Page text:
The Severe Spotlight: Erin Blanchfield

The Severe Spotlight looks at Erin Blanchfield’s UFC Vegas 37 performance.

UFC Vegas 37 has just wrapped up. Anthony Smith capped off the evening with a fantastic first round submission over Ryan Spann, pushing himself back toward a second crack at 205 gold. Speaking of gold, this week’s spotlight shines a light on a performance that was just that, gold.

Erin Blanchfield is a fighter we all need to take notice of in the flyweight division. At just 22 years of age, to show the level of maturity she did in her UFC debut, was very impressive. She improved her record to 7-1, her only loss coming to now fellow UFC fighter Tracy Cortez back in 2019, a split decision loss at that.

As UFC debuts go, this was an enjoyable one and what you want to see from a prospect. All three rounds she won dominantly, and yet inside those rounds there was plenty of things that can be taken away and learnt from, lets have a look at the fight.

Blanchfield came out fast into the centre of the cage in an orthodox stance. Alpar, a southpaw, tagged her immediately with a couple of straight lefts. The difference began here. On the next left, Alpar followed in to engage a grappling exchange, to which Blanchfield grabbed an overhook, got dominant head position, circled away and used her right hand as a frame, as Alpar followed, Blanchfield had a knee waiting and disengaged. Alpar attempted to throw a right hand, which Blanchfield rolled under and reset, that’s great MMA.

There were some continuous themes over the three rounds, the first was the dominant grappling, the right high kick, damaging shots, and the forward pressure. The pressure made Alpar overreach on her shots, which lead to the damaging shots. Damaging shots lead to Alpar changing levels, for a respite from the striking exchanges and here the real dominance began.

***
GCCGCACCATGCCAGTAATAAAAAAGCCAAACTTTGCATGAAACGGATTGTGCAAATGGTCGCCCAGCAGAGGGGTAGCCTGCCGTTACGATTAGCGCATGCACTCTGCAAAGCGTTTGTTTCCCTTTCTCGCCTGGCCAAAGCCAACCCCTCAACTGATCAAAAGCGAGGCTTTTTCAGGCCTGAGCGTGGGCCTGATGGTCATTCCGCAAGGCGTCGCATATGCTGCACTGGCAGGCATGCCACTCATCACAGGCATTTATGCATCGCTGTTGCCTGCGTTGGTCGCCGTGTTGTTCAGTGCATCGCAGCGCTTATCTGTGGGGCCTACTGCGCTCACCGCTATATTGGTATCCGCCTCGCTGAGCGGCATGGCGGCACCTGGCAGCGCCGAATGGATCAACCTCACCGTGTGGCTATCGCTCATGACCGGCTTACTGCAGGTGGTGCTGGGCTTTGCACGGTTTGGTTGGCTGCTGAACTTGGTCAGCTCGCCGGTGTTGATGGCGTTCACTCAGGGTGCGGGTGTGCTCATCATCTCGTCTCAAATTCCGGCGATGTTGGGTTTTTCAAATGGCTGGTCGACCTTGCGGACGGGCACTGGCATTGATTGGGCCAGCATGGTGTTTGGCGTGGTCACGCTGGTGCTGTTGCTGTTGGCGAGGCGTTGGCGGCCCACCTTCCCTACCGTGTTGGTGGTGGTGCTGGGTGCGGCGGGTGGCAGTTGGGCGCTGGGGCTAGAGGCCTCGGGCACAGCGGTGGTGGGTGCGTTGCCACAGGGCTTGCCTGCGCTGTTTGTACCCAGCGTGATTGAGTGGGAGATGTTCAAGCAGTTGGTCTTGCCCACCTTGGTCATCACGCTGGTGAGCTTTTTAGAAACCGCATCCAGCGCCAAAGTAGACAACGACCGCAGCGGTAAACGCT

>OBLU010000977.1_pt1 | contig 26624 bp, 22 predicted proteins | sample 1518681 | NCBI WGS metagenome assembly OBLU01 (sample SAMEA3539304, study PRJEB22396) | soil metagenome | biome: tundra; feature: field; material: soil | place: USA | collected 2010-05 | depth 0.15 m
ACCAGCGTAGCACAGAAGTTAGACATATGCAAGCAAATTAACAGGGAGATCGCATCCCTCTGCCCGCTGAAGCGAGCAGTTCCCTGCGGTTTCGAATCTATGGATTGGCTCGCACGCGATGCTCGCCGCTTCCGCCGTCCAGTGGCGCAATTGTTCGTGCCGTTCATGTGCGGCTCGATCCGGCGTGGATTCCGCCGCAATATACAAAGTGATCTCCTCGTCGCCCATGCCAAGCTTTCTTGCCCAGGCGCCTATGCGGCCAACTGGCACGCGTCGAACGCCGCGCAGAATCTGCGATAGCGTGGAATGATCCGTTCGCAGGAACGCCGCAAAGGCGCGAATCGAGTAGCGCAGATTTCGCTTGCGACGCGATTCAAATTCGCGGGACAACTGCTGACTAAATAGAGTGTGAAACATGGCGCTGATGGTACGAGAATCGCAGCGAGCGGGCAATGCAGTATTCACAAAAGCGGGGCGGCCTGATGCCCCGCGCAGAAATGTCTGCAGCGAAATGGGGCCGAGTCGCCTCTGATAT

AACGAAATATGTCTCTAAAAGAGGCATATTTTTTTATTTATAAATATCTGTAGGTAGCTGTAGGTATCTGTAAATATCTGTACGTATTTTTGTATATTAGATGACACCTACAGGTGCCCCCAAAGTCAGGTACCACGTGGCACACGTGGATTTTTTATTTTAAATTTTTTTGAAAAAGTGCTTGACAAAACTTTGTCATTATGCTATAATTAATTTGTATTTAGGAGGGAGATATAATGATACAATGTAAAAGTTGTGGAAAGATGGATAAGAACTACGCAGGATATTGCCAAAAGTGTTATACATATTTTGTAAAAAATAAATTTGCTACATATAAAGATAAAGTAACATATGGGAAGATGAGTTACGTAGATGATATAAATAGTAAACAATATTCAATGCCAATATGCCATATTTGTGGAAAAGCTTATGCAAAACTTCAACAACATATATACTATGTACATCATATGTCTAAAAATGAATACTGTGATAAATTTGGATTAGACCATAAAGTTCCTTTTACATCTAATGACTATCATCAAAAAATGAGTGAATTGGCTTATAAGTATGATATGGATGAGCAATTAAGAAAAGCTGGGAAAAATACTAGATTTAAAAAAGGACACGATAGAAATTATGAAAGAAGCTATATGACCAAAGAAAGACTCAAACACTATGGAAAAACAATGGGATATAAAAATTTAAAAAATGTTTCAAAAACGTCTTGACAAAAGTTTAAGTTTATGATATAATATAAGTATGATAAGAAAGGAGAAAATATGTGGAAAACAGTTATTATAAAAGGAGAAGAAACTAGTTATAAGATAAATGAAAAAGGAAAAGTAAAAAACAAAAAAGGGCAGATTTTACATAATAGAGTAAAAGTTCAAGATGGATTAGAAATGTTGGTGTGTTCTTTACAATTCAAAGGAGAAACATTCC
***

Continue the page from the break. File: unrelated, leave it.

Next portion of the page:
Blanchfield attempted 3 takedowns, landed three takedowns and each time, she progressed her position to either the mount, or the back where she landed vicious ground and pound. That was very much on show in the second round. Pressing Alpar up against the fence and using a grapevine to control Alpars hips and a smart grip with her right hand to hold the left forearm of Alpar. Traditionally you would expect the top fighter to strip away the posts of the bottom fighter to stop them from getting up, however this grip allowed Blanchfield to close the space between the cage and her opponents back, and thus Alpar couldn’t get her back to the fence to wall walk. Again, that’s great MMA.

The third round was much the same, however Blanchfield had grown in confidence. The fight ended with referee Chris Tognoni mere blows away from stopping the contest. As the final bell was heard Blanchfield was initially frustrated, that’s a good signal of intent.

In a Flyweight division that is crying out for contenders to face the ultra-dominant Valentina Shevchenko, you can add Erin Blanchfield as a woman that joins Maycee Barber, Casey O’Neill and Miranda Maverick as the potential future of the division.

Who would you like to see Blanchfield fight next?